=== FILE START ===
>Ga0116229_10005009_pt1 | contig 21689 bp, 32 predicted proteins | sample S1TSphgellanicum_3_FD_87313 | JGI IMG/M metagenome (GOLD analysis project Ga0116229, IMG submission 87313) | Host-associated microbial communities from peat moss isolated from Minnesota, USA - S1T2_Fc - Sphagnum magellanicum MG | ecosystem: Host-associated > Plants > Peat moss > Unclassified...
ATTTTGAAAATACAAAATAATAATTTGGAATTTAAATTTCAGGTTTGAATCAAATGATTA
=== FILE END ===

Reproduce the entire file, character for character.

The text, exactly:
>Ga0116229_10005009_pt1 | contig 21689 bp, 32 predicted proteins | sample S1TSphgellanicum_3_FD_87313 | JGI IMG/M metagenome (GOLD analysis project Ga0116229, IMG submission 87313) | Host-associated microbial communities from peat moss isolated from Minnesota, USA - S1T2_Fc - Sphagnum magellanicum MG | ecosystem: Host-associated > Plants > Peat moss > Unclassified...
ATTTTGAAAATACAAAATAATAATTTGGAATTTAAATTTCAGGTTTGAATCAAATGATTA